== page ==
A landowner can lease the land or part of it to another person on terms to be agreed by the parties. A lease gives the person to whom it is granted an interest in the land and a right to exclusively occupy the area leased subject to the terms of the lease. Certain types of leases are required to be registered under the Torrens title system in some, but not all, states and territories, in order to protect the interest in the lease against the claims of third parties (for example, a mortgagee who wishes to sell the land as vacant land). An exception to this position is Victoria, where leases are generally not able to be registered.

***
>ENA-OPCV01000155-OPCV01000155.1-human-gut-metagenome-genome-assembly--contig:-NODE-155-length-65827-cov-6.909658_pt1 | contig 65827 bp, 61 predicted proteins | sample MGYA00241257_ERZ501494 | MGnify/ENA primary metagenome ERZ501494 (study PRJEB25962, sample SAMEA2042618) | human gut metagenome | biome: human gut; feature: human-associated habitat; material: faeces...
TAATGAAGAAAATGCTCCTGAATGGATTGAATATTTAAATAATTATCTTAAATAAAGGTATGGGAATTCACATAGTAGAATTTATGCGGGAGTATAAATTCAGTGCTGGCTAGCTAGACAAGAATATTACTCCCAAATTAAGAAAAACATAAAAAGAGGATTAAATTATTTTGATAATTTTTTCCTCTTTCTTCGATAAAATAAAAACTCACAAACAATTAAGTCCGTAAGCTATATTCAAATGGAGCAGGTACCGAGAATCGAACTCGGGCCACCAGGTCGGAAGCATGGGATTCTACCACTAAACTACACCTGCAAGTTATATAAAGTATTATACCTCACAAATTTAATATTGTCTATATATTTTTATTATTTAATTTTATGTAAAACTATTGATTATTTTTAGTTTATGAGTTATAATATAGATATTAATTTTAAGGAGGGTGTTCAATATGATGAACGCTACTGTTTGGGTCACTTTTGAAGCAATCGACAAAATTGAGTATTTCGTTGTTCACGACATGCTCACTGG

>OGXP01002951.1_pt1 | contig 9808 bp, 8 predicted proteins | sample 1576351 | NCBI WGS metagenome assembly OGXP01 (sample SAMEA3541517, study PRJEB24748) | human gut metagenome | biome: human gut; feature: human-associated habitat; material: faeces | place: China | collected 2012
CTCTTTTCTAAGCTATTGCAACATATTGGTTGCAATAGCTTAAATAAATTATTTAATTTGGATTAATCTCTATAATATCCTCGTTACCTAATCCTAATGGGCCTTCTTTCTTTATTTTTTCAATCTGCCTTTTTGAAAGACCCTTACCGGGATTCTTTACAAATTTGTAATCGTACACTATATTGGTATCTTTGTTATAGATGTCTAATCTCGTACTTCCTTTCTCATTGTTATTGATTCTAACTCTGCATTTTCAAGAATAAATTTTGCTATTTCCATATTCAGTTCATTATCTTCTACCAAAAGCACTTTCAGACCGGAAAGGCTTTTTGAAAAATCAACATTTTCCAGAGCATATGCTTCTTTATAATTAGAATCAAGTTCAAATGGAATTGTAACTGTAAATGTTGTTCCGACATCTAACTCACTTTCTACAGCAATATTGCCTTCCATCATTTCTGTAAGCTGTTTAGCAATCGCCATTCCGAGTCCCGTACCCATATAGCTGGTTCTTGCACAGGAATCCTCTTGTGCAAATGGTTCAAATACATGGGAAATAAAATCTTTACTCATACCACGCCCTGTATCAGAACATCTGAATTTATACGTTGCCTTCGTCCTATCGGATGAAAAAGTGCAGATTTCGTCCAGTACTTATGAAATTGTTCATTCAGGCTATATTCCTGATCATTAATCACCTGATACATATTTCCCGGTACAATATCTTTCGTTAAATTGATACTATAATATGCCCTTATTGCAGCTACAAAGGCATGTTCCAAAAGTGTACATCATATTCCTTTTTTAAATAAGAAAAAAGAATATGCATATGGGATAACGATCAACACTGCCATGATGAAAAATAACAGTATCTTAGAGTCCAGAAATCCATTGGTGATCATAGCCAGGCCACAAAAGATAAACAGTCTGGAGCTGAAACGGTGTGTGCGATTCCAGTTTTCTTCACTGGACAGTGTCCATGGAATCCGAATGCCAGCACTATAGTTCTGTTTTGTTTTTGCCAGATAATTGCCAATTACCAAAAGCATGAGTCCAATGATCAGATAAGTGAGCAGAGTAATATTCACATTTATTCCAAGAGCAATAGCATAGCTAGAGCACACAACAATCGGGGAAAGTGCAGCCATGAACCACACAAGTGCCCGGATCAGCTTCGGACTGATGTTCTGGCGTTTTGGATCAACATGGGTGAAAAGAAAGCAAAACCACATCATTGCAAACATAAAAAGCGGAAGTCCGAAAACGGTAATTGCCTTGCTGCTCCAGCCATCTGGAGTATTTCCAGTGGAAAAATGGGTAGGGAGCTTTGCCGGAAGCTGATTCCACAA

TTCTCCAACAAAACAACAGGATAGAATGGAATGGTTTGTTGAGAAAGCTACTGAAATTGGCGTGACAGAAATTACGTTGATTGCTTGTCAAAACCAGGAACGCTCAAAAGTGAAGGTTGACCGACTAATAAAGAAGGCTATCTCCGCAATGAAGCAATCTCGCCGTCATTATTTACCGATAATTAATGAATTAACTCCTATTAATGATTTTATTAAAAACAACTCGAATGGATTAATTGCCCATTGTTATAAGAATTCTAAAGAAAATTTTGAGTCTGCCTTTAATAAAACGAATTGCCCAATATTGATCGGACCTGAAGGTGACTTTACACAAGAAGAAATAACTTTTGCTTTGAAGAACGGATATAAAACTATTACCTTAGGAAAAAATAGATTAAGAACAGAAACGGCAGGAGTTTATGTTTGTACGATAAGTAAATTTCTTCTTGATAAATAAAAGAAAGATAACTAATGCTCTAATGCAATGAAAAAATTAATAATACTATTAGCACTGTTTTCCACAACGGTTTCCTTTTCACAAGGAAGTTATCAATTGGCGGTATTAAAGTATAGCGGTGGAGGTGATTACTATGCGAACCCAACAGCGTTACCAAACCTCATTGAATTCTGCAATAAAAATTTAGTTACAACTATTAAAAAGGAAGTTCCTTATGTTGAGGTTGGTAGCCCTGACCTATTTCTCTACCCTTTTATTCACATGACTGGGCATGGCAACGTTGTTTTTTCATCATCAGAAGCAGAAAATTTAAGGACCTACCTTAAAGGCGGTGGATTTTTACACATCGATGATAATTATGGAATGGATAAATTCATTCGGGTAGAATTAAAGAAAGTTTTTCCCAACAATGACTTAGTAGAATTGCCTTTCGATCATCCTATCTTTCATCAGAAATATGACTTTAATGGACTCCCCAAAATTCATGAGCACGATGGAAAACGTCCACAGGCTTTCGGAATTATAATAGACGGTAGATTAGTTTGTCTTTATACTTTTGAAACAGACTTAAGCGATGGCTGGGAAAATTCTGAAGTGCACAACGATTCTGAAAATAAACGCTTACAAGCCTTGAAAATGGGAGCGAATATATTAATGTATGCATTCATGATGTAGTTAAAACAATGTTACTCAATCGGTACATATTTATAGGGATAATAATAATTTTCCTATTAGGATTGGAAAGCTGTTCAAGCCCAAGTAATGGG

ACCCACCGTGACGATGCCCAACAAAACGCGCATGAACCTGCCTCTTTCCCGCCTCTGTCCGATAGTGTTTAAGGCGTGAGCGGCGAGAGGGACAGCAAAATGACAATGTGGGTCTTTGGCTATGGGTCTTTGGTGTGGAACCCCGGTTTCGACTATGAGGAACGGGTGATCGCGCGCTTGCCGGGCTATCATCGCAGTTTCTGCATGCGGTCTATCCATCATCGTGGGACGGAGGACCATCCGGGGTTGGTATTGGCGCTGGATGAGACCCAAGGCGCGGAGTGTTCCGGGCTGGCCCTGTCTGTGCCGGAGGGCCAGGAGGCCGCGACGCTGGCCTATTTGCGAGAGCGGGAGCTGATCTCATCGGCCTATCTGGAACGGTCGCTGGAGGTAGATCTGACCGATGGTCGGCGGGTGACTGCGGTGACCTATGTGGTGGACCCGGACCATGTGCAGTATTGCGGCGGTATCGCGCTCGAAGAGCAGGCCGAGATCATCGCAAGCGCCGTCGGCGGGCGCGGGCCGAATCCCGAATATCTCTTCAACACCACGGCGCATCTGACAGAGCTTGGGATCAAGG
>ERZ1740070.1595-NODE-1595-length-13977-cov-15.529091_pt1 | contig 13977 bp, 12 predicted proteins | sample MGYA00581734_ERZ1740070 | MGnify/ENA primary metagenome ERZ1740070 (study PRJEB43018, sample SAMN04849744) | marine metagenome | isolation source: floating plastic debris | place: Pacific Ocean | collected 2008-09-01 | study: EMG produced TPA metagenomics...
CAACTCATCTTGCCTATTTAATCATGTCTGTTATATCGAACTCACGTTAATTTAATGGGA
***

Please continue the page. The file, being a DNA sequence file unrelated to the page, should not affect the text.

When a landowner borrows money, the lender may require that the landowner grant to the lender security over land. This security is known as a mortgage, and it generally entitles the lender to sell the land if the borrower does not repay the money borrowed as agreed between the parties. Mortgages of Torrens title land are registered under the Torrens title system.
The owner of a leasehold interest in land can also use its leasehold interest as security for borrowed money, subject to the terms of the lease. If the borrower does not repay the money borrowed as agreed between the parties, the mortgage of a leasehold interest gives the lender the right to sell the leasehold interest in the land. Mortgages of leases of Torrens title land are registered under the Torrens title system.
Easements and restrictive covenants